Primary bone cancer is a rare disease. However, it arises mainly in children and young adolescents, and despite the current therapies, mortality rate is still around 50%.
Bone metastatic disease, usually incurable, also has serious clinical manifestations (pain, fragile bones, etc.), which makes this devastating cancer complication an important and costly health issue.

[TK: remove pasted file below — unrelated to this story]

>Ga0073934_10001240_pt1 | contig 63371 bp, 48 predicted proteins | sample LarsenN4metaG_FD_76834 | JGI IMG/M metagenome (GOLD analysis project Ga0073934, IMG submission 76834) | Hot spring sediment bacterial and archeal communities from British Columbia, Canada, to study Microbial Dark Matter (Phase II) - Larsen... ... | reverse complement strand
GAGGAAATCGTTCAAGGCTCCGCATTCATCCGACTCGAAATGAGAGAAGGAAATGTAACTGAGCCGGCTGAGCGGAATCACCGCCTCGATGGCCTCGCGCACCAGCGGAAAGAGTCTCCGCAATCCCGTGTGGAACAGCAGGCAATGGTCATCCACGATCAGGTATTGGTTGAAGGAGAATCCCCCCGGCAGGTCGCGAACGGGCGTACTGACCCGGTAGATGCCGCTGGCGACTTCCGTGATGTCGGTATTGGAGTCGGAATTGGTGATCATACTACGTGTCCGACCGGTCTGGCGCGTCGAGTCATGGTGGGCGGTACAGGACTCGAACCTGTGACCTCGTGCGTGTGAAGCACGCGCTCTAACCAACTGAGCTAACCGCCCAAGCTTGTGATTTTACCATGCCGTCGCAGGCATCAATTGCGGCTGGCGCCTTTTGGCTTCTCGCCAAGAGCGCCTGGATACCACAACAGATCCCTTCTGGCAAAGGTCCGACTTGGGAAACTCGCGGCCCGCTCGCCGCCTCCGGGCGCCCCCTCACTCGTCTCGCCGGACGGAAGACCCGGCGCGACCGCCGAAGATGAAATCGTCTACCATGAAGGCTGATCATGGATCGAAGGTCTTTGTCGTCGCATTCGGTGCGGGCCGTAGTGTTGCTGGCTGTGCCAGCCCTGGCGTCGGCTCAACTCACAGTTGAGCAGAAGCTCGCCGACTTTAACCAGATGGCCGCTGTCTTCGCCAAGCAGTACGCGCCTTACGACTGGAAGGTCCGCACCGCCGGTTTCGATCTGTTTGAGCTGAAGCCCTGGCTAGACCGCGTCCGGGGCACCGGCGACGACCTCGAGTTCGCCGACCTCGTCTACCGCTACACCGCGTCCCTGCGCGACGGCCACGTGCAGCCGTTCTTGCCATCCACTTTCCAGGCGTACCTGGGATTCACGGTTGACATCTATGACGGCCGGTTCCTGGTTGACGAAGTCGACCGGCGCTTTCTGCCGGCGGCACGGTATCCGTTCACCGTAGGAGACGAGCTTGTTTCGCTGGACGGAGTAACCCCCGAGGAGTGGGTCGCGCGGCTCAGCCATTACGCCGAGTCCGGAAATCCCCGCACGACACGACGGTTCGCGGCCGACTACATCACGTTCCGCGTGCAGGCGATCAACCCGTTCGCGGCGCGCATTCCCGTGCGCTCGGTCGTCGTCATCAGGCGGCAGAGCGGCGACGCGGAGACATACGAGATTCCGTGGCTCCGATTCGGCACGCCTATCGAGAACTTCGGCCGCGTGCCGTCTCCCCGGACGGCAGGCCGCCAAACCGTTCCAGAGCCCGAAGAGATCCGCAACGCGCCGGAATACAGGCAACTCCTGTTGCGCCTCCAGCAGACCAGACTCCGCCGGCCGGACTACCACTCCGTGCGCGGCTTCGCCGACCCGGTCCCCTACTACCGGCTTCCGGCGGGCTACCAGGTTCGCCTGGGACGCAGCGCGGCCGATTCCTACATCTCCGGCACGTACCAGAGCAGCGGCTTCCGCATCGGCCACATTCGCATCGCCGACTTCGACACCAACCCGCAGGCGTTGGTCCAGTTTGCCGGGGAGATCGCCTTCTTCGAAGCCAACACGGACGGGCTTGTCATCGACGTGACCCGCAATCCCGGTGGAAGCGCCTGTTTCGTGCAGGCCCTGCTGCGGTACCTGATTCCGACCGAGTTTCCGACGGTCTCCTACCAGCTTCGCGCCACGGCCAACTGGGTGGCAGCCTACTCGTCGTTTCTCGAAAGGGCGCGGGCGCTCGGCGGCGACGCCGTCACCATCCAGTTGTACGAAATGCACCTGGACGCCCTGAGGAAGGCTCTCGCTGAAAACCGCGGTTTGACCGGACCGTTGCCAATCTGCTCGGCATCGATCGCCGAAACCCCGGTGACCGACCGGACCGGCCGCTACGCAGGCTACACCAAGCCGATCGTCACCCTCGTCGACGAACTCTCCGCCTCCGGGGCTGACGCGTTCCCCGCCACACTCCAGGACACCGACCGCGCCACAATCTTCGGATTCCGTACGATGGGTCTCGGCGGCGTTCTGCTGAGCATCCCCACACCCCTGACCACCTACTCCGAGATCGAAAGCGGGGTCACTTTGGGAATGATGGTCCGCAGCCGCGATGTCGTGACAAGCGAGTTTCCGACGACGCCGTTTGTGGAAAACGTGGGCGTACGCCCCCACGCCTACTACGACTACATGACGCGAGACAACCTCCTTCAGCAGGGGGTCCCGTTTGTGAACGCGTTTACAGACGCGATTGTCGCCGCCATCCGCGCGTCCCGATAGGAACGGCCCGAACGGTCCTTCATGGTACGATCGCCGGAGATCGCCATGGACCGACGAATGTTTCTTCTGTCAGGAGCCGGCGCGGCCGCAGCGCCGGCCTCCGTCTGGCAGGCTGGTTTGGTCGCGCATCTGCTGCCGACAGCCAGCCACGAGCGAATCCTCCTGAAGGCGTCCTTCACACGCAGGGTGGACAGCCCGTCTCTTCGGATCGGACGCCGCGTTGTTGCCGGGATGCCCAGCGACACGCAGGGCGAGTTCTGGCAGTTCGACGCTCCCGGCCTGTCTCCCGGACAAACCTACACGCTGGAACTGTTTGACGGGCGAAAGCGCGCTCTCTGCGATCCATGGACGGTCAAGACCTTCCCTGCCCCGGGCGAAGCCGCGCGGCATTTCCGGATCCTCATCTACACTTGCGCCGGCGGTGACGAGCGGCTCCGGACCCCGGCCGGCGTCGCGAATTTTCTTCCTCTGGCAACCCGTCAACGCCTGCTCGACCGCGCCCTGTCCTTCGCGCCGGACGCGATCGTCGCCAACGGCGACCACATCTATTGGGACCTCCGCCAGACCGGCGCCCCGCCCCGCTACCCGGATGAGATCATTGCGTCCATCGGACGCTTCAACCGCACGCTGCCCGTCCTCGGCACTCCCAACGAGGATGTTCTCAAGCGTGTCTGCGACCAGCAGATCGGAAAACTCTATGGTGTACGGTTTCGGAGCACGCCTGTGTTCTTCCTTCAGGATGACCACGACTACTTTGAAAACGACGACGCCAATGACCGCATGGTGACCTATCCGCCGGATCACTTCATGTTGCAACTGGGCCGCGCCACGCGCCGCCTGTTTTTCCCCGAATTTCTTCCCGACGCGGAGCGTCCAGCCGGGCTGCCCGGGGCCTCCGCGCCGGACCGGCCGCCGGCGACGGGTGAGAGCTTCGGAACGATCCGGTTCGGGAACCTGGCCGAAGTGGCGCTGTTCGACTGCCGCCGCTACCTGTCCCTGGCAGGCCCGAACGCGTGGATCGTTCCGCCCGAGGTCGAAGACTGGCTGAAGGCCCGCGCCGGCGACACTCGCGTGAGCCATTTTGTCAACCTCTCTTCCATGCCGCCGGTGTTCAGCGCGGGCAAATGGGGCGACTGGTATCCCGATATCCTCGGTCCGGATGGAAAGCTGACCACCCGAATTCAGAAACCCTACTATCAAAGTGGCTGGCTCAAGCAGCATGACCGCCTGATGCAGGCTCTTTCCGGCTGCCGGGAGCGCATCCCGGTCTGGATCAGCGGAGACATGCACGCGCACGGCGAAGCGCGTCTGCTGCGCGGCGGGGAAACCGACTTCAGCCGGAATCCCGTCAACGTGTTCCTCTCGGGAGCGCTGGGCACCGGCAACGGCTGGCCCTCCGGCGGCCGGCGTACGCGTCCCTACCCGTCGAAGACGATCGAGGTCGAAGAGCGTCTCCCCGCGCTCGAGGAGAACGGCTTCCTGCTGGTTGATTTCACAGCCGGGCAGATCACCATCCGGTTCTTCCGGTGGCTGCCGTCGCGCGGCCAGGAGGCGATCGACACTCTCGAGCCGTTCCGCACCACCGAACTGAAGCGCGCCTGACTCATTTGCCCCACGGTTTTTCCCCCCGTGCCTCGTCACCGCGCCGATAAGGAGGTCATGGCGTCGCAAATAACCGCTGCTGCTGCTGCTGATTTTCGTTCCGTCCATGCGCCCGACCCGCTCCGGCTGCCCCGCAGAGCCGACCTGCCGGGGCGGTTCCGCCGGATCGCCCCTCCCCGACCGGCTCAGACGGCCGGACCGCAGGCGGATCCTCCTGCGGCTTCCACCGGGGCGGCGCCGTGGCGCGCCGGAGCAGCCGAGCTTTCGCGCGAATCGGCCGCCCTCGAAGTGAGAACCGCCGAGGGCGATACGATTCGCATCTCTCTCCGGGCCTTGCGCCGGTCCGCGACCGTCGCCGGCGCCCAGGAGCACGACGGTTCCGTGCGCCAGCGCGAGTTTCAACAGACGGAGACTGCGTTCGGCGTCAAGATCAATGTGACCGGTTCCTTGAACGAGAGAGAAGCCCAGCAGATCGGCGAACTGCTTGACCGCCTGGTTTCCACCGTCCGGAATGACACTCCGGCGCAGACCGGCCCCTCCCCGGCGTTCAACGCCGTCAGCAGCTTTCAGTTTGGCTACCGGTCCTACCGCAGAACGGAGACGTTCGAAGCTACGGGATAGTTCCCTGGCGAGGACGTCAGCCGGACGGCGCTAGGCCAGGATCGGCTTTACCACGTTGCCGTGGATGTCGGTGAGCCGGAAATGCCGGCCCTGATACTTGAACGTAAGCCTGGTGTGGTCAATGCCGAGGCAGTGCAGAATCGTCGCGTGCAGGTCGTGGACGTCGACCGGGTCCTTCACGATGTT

Current therapy for primary bone cancers usually includes tumor resection followed by chemotherapy and/or radiotherapy. In some cases, these surgeries associate limb amputation and even when it is not the case, most patients that undergo limb-sparing surgery need reconstructive surgery to regain limb function. Chemotherapy associated side effects, risks and limitations of current treatment options highlight a significant unmet need.